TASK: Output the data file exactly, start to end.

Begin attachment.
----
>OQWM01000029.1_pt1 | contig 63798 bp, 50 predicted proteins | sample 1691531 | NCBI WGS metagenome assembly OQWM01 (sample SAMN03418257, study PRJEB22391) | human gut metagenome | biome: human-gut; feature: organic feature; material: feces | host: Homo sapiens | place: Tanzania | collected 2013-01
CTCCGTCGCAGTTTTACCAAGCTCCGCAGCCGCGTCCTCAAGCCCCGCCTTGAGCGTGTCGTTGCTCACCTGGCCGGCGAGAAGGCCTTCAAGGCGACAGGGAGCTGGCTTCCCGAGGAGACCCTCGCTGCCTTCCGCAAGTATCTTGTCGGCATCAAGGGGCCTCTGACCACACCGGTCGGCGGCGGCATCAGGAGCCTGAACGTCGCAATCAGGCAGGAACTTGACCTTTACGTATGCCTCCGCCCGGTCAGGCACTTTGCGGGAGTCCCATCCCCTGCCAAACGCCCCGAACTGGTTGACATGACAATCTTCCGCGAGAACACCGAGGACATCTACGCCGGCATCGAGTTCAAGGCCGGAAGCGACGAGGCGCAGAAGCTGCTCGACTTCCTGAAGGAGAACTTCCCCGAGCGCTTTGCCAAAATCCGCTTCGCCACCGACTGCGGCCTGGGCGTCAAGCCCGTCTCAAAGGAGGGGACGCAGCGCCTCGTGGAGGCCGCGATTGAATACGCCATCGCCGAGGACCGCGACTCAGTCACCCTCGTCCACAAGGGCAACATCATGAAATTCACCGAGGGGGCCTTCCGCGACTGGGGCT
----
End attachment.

>OQWM01000029.1_pt1 | contig 63798 bp, 50 predicted proteins | sample 1691531 | NCBI WGS metagenome assembly OQWM01 (sample SAMN03418257, study PRJEB22391) | human gut metagenome | biome: human-gut; feature: organic feature; material: feces | host: Homo sapiens | place: Tanzania | collected 2013-01
CTCCGTCGCAGTTTTACCAAGCTCCGCAGCCGCGTCCTCAAGCCCCGCCTTGAGCGTGTCGTTGCTCACCTGGCCGGCGAGAAGGCCTTCAAGGCGACAGGGAGCTGGCTTCCCGAGGAGACCCTCGCTGCCTTCCGCAAGTATCTTGTCGGCATCAAGGGGCCTCTGACCACACCGGTCGGCGGCGGCATCAGGAGCCTGAACGTCGCAATCAGGCAGGAACTTGACCTTTACGTATGCCTCCGCCCGGTCAGGCACTTTGCGGGAGTCCCATCCCCTGCCAAACGCCCCGAACTGGTTGACATGACAATCTTCCGCGAGAACACCGAGGACATCTACGCCGGCATCGAGTTCAAGGCCGGAAGCGACGAGGCGCAGAAGCTGCTCGACTTCCTGAAGGAGAACTTCCCCGAGCGCTTTGCCAAAATCCGCTTCGCCACCGACTGCGGCCTGGGCGTCAAGCCCGTCTCAAAGGAGGGGACGCAGCGCCTCGTGGAGGCCGCGATTGAATACGCCATCGCCGAGGACCGCGACTCAGTCACCCTCGTCCACAAGGGCAACATCATGAAATTCACCGAGGGGGCCTTCCGCGACTGGGGCT